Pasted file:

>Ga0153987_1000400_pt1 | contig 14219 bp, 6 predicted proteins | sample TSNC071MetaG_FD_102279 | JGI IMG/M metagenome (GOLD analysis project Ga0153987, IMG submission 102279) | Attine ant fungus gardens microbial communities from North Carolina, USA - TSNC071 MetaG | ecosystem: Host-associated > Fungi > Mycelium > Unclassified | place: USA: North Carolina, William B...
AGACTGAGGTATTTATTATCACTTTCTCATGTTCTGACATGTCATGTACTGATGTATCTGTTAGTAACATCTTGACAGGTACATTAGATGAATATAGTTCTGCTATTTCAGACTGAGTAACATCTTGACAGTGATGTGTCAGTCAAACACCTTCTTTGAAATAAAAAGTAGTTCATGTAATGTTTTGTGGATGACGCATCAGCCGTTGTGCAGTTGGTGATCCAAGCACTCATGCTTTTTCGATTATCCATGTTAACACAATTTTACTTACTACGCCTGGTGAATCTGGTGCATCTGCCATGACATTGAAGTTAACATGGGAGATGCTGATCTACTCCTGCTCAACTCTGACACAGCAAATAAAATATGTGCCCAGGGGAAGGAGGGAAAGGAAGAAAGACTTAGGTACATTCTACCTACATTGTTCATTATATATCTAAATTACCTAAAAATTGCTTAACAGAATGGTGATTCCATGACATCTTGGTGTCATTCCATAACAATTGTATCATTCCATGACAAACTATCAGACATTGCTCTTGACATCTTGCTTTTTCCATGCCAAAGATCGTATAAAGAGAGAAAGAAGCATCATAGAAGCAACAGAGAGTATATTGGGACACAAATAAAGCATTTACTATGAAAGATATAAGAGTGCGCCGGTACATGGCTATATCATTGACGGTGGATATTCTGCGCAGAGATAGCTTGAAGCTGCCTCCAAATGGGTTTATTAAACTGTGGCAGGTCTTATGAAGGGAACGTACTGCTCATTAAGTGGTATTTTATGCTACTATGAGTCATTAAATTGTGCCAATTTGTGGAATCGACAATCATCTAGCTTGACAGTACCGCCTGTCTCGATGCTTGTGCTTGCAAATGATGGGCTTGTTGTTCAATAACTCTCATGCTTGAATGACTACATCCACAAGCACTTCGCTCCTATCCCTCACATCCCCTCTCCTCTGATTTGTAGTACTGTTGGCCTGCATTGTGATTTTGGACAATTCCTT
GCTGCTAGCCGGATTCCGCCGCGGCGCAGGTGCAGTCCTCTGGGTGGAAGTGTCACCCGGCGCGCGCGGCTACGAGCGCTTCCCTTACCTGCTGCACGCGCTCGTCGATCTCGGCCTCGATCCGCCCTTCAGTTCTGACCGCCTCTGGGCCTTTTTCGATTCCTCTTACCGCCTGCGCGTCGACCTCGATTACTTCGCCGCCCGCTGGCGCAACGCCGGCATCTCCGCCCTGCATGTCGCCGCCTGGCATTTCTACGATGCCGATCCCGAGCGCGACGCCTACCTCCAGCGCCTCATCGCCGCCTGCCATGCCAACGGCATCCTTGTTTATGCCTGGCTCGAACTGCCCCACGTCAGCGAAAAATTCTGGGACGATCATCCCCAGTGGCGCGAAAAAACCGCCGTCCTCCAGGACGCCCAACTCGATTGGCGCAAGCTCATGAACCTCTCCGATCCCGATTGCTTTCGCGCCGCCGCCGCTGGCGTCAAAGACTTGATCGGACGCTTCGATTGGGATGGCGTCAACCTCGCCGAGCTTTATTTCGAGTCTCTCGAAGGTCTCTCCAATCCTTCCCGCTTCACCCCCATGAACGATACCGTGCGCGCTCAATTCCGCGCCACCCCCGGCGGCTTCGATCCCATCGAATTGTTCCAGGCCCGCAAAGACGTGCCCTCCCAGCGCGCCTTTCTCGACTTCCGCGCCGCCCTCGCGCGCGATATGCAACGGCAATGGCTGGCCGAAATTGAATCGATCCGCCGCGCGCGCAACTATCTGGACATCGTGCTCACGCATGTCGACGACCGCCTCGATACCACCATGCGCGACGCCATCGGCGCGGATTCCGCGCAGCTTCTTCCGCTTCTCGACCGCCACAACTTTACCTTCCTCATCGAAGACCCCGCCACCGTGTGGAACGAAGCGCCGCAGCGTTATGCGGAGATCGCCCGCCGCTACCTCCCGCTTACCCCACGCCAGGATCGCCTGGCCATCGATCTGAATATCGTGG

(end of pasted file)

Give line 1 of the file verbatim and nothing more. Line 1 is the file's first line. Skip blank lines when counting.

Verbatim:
>Ga0153987_1000400_pt1 | contig 14219 bp, 6 predicted proteins | sample TSNC071MetaG_FD_102279 | JGI IMG/M metagenome (GOLD analysis project Ga0153987, IMG submission 102279) | Attine ant fungus gardens microbial communities from North Carolina, USA - TSNC071 MetaG | ecosystem: Host-associated > Fungi > Mycelium > Unclassified | place: USA: North Carolina, William B...